Asean, China to dovetail plans for connectivity

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By Charmaine A. Tadalan and Jenina P. Ibañez

LEADERS of the 10-member Association of Southeast Asian Nations (Asean) and China on Sunday vowed to dovetail development plans for regional connectivity, according to a joint statement posted on the group’s website.

The master plan on the region’s connectivity by 2025 and the Belt and Road Initiative would contribute to “regional connectivity, peace and stability, economic prosperity and sustainable development,” the parties said in the statement issued at the 22nd Asean-China Summit in Bangkok.

The joint statement outlined the five objectives of the connectivity master plan — sustainable infrastructure, digital innovation, seamless logistics, regulatory and people mobility, which are aligned with the Belt and Road Initiative.

The Belt initiative is China’s ambitious infrastructure program that seeks to link the country to Russia and Europe.

The master plan promotes policy coordination, connectivity of infrastructure, unimpeded trade, financial integration and closer people-to-people ties.

Under the joint statement, Asean leaders vowed to promote innovative infrastructure financing in Asean by mobilizing capital. Leaders also agreed to enforce such cooperation through bilateral and multilateral meetings.

Meanwhile, trade ministers from countries in the Asia-wide mega trade deal Regional Comprehensive Economic Partnership (RCEP) will report back to their leaders at the conclusion of trade talks on Friday.

In a statement at the weekend, Trade Secretary Ramon M. Lopez said trade ministers from RCEP countries met on Nov. 1 to conclude the remaining chapters of the trade deal among 10 Southeast Asian nations and six of their major trading partners: Australia, China, India, Japan, South Korea, and New Zealand.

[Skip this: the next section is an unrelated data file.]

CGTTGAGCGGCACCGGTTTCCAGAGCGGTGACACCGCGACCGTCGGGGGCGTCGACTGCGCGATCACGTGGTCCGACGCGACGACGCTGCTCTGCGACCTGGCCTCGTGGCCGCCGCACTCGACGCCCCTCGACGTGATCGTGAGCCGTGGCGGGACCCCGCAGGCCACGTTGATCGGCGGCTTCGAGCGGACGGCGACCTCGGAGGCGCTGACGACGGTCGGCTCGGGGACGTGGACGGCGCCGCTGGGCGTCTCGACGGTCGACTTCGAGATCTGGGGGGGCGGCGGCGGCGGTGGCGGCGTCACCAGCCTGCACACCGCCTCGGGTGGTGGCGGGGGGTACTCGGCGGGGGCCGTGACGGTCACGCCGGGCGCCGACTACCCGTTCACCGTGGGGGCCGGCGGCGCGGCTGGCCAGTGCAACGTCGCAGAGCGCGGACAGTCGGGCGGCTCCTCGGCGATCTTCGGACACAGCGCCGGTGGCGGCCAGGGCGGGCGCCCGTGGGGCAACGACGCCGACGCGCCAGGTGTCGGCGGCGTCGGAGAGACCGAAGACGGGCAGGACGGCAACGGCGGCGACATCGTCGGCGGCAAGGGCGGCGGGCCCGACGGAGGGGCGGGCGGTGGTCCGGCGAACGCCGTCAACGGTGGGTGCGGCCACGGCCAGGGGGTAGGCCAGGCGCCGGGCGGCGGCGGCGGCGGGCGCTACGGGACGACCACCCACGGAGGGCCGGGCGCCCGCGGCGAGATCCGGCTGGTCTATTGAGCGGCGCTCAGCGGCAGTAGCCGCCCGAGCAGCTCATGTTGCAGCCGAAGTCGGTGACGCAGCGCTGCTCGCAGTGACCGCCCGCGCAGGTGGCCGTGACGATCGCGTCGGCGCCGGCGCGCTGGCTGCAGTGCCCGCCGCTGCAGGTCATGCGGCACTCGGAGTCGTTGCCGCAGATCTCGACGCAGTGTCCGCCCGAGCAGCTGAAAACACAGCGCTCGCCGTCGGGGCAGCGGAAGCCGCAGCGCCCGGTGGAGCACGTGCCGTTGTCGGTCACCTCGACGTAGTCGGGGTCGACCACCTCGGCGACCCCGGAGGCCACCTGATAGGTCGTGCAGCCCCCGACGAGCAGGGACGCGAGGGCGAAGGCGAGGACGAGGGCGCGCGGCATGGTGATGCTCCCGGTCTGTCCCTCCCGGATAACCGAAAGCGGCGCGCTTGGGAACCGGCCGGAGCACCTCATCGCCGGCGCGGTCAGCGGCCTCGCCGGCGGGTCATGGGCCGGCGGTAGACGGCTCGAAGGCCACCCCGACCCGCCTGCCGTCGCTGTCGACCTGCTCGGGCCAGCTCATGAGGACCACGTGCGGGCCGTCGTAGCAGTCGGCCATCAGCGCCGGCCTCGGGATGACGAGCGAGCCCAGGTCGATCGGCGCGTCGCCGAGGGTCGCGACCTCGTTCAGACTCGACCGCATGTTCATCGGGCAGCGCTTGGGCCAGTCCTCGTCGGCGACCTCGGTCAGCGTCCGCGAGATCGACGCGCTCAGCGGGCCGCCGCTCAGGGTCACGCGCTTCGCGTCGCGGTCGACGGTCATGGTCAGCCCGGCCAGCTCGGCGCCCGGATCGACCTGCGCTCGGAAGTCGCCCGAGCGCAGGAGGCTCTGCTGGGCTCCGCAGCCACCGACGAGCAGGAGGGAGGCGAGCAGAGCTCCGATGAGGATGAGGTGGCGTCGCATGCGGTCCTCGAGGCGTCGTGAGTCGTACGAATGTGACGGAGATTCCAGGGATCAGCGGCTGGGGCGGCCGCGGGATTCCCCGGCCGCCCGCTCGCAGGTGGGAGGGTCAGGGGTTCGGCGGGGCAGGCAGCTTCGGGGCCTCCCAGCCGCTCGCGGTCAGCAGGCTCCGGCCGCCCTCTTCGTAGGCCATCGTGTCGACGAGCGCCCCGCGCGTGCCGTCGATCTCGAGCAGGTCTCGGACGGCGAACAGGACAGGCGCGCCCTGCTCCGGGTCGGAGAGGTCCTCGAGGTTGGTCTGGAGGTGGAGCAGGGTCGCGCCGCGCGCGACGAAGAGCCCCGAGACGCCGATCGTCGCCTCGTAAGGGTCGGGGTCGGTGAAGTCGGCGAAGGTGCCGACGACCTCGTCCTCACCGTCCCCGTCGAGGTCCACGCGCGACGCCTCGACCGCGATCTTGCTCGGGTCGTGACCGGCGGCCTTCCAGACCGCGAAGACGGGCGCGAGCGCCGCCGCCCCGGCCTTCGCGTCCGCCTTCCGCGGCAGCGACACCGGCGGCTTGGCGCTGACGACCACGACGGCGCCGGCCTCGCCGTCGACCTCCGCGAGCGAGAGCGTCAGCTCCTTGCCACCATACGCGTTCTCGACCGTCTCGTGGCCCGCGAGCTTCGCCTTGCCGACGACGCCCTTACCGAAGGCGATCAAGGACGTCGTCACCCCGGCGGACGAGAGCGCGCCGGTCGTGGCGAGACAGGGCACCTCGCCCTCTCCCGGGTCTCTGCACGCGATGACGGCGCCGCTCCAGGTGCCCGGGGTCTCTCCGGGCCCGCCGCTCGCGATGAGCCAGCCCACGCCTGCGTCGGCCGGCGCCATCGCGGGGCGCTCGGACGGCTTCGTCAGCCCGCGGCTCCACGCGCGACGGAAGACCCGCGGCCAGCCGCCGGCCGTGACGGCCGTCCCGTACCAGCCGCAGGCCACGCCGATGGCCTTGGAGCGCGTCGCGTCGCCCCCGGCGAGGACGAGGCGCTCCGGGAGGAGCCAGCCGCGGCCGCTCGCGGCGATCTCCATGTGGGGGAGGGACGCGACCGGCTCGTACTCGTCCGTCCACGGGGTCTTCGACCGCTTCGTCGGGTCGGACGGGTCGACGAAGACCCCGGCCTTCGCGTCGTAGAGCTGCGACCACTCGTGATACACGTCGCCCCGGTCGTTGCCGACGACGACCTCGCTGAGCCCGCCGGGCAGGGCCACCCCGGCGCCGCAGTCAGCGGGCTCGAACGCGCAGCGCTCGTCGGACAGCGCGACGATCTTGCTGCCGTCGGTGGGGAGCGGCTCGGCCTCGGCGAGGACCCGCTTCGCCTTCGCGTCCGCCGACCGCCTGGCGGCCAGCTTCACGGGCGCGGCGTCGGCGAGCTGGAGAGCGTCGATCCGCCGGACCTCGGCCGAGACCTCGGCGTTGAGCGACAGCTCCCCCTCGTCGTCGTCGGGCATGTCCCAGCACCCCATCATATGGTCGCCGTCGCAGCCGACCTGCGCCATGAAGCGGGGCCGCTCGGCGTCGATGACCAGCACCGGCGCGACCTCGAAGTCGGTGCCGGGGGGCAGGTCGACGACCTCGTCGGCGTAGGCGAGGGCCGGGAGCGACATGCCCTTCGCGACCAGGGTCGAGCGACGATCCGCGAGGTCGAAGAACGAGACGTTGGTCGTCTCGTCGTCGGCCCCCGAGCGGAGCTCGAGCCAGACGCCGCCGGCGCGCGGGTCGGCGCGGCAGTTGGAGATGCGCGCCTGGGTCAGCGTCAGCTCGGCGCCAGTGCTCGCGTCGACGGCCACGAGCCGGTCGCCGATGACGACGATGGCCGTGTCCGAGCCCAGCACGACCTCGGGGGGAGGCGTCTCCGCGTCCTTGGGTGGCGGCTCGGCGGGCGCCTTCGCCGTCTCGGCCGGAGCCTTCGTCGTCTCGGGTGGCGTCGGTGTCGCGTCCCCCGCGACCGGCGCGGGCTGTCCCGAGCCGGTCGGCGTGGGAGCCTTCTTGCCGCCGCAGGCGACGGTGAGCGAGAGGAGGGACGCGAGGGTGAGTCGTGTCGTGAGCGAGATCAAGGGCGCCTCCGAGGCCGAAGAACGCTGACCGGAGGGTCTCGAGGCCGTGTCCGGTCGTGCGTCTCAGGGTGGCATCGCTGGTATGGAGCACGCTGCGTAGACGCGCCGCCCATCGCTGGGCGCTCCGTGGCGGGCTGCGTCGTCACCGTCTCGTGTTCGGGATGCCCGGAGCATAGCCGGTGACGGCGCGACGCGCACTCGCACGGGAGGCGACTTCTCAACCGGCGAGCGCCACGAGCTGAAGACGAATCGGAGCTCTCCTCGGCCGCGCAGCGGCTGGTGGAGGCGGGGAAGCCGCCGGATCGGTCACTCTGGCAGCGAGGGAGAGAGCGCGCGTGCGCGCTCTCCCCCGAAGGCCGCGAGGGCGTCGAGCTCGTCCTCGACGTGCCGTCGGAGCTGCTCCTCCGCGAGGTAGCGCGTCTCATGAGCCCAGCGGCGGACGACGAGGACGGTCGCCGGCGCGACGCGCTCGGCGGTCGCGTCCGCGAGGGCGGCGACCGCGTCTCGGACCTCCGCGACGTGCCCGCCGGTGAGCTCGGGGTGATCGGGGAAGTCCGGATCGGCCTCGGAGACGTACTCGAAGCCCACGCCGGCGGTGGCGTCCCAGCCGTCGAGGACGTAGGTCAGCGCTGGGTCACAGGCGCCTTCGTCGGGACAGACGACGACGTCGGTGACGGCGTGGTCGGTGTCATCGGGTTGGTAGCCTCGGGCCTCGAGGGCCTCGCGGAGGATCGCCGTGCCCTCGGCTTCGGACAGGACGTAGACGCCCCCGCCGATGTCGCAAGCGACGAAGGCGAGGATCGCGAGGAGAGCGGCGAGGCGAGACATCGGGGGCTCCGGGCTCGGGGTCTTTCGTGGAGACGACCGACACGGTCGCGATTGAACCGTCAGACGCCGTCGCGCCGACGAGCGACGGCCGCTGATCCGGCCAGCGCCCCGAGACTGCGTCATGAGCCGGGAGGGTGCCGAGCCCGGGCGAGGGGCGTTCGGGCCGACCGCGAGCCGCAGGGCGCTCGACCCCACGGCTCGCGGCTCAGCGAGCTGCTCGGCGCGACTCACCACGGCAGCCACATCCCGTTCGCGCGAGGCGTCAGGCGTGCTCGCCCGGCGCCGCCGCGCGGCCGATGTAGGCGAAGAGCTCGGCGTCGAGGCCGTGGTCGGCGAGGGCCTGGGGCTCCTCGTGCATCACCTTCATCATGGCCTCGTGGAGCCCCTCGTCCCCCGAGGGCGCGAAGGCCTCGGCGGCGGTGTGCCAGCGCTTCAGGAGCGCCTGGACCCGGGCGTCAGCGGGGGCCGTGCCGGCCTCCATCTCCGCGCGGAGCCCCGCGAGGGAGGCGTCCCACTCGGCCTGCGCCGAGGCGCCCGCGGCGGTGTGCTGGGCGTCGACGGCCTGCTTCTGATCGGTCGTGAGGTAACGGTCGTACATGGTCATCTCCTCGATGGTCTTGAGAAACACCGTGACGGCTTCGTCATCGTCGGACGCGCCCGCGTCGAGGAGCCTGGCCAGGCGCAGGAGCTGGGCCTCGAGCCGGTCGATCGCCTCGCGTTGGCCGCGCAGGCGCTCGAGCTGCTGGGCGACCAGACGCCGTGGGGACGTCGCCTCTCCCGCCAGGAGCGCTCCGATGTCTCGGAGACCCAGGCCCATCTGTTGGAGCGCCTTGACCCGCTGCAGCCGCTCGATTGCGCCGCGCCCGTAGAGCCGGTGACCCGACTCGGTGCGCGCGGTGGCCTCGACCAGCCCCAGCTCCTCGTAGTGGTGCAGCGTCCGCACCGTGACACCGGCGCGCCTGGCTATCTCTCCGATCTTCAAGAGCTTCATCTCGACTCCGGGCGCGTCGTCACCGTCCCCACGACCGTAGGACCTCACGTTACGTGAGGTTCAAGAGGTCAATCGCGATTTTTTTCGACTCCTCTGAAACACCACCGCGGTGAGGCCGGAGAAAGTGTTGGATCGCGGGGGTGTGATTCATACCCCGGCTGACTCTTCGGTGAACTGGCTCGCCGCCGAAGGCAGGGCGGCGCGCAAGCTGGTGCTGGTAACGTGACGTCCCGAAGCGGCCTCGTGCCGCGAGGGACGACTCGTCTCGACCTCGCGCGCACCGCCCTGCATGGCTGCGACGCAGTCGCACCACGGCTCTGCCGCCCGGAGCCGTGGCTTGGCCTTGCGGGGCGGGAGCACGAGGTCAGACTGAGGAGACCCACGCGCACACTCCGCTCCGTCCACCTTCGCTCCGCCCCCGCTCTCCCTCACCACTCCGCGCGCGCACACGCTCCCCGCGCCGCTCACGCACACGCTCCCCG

“This year’s negotiations were fast-tracked to follow the mandate given by the RCEP leaders in their last year’s meeting in Singapore,” according to the statement.

RCEP nations cover 45% of the world’s population, a third of the world’s economy and a third of global trade. Negotiations began in 2012.

The results of the talks are expected to be reported by the countries’ leaders on Nov. 4, during the 35th Asean Summit in Thailand.

The Bangkok Post reported on Saturday that India was reluctant to lower its trade barriers, because it is concerned that the free trade deal could lead to an influx of cheap agricultural and industrial products from China.

The Philippines is expected to have greater market access to other RCEP countries for export products including pineapples, coconut products, bananas, car parts, paper, soap, airbags, footwear and tires, the Trade department said.

“It includes practically most traded items, with the exclusion of few sensitive products mostly in agriculture,” it added.

The Philippines can also provide services such as in research and development, agriculture, construction, air marine, transport, legal, accounting, auditing, engineering, urban planning, medical, dental, distribution, environment and health.

After the conclusion of RCEP, legal scrubbing and remaining bilateral negotiations on products and services to be covered under market access will be held.

Negotiations must be concluded by February 2020, with signing scheduled to take place in the summit hosted by Vietnam next year.